Departing human rights commissioner Dame Susan Devoy is calling on other staff to "take responsibility" and leave the troubled agency.
It was announced on Friday that Devoy and fellow commissioner Dr Jackie Blue would leave the Human Rights Commission after not seeking reappointment.
Devoy, a former squash great, will leave next month, after five years as Race Relations Commissioner.
The commission has been rocked by a critical review of its handling of a sexual harrassment compaint.
Devoy now says she is "devastated" and deeply sorry the commission failed to protect, support and nurture its most important asset: its people.
The change in leadership follows a critical review of the commission's internal processes and culture by retired judge Coral Shaw.
The review was sparked by the commission's handling of a sexual harassment case, and concluded that misconduct was not prevalent at the commission.
But it also revealed dysfunctional leadership at the organisation and said the commissioners "barely communicated with each other".
There were "deep-seated personality clashes" among the commissioners, in particular between Devoy and Chief Human Rights Commissioner David Rutherford.
Following her decision not to run for another term, Devoy wrote an opinion piece for The Spinoff and urged other staff to "take responsibility, do the right thing and step aside".
"It's time to step back and reflect on what's happened and how we can make sure it never, ever happens again," she wrote.
"I hope that other boards and management groups read the ministerial review into the commission as there are things to learn from what our staff went through.
"I will be moving on as my term is up and one term was always my aim.
"I urge others who failed our staff to take responsibility, do the right thing and step aside so that rebuilding trust and confidence in the Human Rights Commission can begin."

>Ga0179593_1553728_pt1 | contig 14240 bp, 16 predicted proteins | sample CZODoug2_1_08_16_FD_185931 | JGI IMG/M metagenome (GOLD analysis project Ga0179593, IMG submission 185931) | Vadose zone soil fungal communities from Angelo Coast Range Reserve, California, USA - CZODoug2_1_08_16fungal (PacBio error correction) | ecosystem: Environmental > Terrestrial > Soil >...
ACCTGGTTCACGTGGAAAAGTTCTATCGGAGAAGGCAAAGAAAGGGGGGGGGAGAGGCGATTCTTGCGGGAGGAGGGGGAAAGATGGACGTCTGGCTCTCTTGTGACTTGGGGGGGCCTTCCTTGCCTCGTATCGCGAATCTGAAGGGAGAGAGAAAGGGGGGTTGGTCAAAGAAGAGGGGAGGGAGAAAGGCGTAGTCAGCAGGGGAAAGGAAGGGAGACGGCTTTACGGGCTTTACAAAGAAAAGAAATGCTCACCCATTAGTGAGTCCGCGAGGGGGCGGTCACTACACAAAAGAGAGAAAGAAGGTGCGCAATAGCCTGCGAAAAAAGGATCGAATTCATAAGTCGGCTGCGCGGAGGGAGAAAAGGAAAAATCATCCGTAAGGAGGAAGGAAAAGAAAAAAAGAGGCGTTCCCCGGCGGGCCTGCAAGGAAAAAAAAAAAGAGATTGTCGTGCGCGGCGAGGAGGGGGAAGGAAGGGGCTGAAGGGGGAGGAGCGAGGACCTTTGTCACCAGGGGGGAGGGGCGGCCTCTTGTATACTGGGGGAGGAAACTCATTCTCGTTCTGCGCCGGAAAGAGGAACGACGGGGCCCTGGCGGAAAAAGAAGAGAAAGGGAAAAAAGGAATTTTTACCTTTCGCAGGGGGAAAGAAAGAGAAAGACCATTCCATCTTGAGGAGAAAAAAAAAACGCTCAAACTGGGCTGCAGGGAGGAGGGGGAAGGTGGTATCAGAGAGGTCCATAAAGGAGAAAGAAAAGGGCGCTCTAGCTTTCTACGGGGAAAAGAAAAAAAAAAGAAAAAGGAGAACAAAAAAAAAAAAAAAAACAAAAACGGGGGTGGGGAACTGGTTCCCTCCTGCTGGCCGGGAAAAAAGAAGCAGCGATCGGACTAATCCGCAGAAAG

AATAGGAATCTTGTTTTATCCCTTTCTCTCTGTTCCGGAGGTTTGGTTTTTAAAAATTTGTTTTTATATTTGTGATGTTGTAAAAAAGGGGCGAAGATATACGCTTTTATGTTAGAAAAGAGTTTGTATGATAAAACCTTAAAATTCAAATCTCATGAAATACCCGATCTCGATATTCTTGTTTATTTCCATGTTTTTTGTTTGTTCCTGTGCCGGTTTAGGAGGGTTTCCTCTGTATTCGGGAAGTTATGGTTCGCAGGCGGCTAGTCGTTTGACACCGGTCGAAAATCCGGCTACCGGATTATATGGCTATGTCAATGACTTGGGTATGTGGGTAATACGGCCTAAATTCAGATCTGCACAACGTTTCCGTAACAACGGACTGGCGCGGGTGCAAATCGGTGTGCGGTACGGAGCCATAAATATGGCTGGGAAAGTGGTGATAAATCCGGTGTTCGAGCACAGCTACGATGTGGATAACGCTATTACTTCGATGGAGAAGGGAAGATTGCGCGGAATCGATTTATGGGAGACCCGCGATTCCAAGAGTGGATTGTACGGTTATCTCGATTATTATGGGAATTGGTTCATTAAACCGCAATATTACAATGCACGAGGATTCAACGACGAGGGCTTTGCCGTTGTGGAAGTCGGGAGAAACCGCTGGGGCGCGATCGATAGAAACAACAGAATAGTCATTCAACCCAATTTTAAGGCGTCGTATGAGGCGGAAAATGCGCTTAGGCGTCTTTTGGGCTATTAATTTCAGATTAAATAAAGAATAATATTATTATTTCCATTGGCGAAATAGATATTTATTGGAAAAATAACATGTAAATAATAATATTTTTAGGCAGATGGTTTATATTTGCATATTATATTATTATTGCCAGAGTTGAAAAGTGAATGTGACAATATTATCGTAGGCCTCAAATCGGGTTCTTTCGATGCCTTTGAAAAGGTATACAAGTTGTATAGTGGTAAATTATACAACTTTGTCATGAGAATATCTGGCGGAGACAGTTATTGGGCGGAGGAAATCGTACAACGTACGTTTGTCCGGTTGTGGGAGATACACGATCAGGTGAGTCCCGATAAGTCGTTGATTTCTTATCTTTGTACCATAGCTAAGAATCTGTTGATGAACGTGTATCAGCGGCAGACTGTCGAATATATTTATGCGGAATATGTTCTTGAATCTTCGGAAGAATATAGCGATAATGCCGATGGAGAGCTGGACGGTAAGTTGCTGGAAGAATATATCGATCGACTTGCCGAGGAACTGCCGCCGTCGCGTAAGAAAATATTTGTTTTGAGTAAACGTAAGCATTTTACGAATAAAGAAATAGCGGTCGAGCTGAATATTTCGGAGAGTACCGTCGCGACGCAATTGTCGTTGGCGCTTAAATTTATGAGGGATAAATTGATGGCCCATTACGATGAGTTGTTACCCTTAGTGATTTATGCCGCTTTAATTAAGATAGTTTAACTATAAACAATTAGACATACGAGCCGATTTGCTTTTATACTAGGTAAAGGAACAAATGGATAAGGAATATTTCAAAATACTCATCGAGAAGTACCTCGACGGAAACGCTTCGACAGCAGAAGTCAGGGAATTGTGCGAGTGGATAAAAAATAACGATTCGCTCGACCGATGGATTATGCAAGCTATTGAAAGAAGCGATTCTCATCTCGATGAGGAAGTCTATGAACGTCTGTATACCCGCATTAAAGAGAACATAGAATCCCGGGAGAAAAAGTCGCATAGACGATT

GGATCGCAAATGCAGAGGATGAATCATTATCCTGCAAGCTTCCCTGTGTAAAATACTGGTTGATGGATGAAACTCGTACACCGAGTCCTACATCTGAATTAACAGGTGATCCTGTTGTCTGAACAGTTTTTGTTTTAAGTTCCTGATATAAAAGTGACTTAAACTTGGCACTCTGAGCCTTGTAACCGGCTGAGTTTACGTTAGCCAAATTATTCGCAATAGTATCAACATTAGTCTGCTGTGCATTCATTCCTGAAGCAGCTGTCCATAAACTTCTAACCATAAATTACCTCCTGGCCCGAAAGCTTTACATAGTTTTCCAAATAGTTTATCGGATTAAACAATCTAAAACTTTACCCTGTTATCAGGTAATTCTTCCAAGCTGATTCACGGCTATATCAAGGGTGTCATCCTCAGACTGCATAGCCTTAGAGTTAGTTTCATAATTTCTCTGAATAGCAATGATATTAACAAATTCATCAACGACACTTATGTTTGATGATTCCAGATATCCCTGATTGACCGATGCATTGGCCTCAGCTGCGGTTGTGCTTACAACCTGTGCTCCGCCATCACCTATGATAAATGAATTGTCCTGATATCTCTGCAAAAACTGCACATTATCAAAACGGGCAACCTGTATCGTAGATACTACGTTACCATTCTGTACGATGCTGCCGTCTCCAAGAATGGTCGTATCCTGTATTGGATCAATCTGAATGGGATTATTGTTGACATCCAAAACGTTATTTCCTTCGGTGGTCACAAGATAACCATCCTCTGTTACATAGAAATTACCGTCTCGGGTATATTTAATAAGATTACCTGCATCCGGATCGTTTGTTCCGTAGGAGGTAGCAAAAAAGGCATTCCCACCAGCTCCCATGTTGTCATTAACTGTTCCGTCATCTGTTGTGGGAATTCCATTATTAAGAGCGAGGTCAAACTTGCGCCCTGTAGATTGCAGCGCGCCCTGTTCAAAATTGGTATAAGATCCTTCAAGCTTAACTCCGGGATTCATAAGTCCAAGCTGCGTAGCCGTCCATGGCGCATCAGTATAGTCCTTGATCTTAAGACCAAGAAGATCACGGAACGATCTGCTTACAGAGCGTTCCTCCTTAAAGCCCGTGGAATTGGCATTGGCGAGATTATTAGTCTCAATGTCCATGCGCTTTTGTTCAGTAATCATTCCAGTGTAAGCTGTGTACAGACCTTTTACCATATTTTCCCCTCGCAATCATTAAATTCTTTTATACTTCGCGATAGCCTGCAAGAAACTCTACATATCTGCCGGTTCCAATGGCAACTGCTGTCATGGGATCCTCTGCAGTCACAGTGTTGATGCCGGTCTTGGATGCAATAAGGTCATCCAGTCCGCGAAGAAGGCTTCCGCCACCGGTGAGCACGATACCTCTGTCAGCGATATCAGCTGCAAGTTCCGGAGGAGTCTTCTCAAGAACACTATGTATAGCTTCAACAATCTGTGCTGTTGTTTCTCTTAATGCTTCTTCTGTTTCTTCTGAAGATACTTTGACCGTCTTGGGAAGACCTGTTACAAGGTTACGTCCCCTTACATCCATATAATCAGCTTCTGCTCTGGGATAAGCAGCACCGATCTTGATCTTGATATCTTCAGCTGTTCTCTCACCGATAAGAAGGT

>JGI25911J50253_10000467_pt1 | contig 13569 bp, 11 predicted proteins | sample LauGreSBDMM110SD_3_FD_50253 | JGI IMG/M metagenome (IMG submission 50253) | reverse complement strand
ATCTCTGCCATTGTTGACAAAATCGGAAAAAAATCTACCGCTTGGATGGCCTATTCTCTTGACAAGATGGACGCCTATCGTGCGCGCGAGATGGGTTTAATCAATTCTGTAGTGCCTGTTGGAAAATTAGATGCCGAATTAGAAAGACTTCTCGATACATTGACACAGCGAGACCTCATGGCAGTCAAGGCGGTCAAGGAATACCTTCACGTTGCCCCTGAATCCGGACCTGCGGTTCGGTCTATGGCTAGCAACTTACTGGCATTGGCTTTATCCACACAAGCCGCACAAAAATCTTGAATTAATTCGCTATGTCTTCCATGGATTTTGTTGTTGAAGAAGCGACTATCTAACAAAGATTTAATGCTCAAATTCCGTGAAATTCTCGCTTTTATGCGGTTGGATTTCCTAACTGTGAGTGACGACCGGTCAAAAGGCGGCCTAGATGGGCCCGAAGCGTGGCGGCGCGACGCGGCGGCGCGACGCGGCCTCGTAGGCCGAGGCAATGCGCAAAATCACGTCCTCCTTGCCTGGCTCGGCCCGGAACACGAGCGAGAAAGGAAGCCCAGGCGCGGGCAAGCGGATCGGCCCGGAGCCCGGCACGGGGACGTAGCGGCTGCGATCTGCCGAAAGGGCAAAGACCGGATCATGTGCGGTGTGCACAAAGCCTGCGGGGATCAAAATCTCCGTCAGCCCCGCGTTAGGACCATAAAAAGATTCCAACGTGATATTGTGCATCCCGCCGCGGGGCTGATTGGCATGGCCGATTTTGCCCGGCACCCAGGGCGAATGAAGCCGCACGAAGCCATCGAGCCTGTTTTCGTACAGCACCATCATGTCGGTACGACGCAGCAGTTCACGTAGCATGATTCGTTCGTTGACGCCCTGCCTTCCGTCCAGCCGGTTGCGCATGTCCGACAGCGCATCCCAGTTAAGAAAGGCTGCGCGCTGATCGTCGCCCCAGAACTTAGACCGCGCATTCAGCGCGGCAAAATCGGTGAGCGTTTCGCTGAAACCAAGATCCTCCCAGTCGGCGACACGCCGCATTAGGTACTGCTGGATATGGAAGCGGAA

In the The Spinoff article, Devoy said she was honoured to have worked with people who were brave enough to stand up, speak out and do the right thing.
"Usually I'm referring to people who speak out about racial abuse and discrimination in their everyday lives.
"But today I'm referring to the awesome staff I've been honoured to work with at the Human Rights Commission. I am incredibly proud of them for so many reasons," she said.
"The first is the stunning work they do. These are human rights champions who are the people behind our unforgettable, hard-hitting anti-racism campaigns.
"The advocates who put their own lives out there in the public eye to campaign for their right to live with dignity no matter who we are or what our ability is.
"They are the ones who relentlessly called for justice on behalf of thousands of children and vulnerable people tortured and abused in government homes.
"People who have seen a government announce a Royal Commission of Inquiry and the Rugby Union look at its own culture and start to change it.
"Staff who have taken on politicians from almost every political party, including the prime minister. People who have literally stood alongside our most marginalised New Zealanders and let them know: you're not alone and what's more, we will fight for you.
"They are also the people whose courage led to this month's Ministerial Report into the Human Rights Commission, their place of work. Justice Minister Andrew Little's leadership on this issue has been outstanding."
Devoy said she was devastated and deeply sorry the commission failed to protect, support and nurture its most important asset: its people.
"The things our people endured should never have happened in any organisation, let alone ours.
"Many no longer work at the commission but I would like to pay tribute to staff, past and present who I am proud to call my friends. They are walking the talk when it comes to human rights, and speaking truth to power.
"It's been a privilege and a great honour to serve as New Zealand's race relations commissioner for the past five years. Thanks to the team behind me, we've done incredible things."
She said she felt sad but proud, devastated but vindicated, but also hopeful things could only get better.
"Our Human Rights Commission remains staffed by many people who are human rights experts, visionaries and leaders. They remain our organisation's greatest treasure. Human rights begin at home."
Disability Rights Commissioner Paula Tesoriero has been appointed acting head of the Human Rights Commission.
She replaces Chief Human Rights Commissioner David Rutherford, who has also decided to leave his role.
She will hold the position until three new commissioners, including a chief commissioner, are appointed.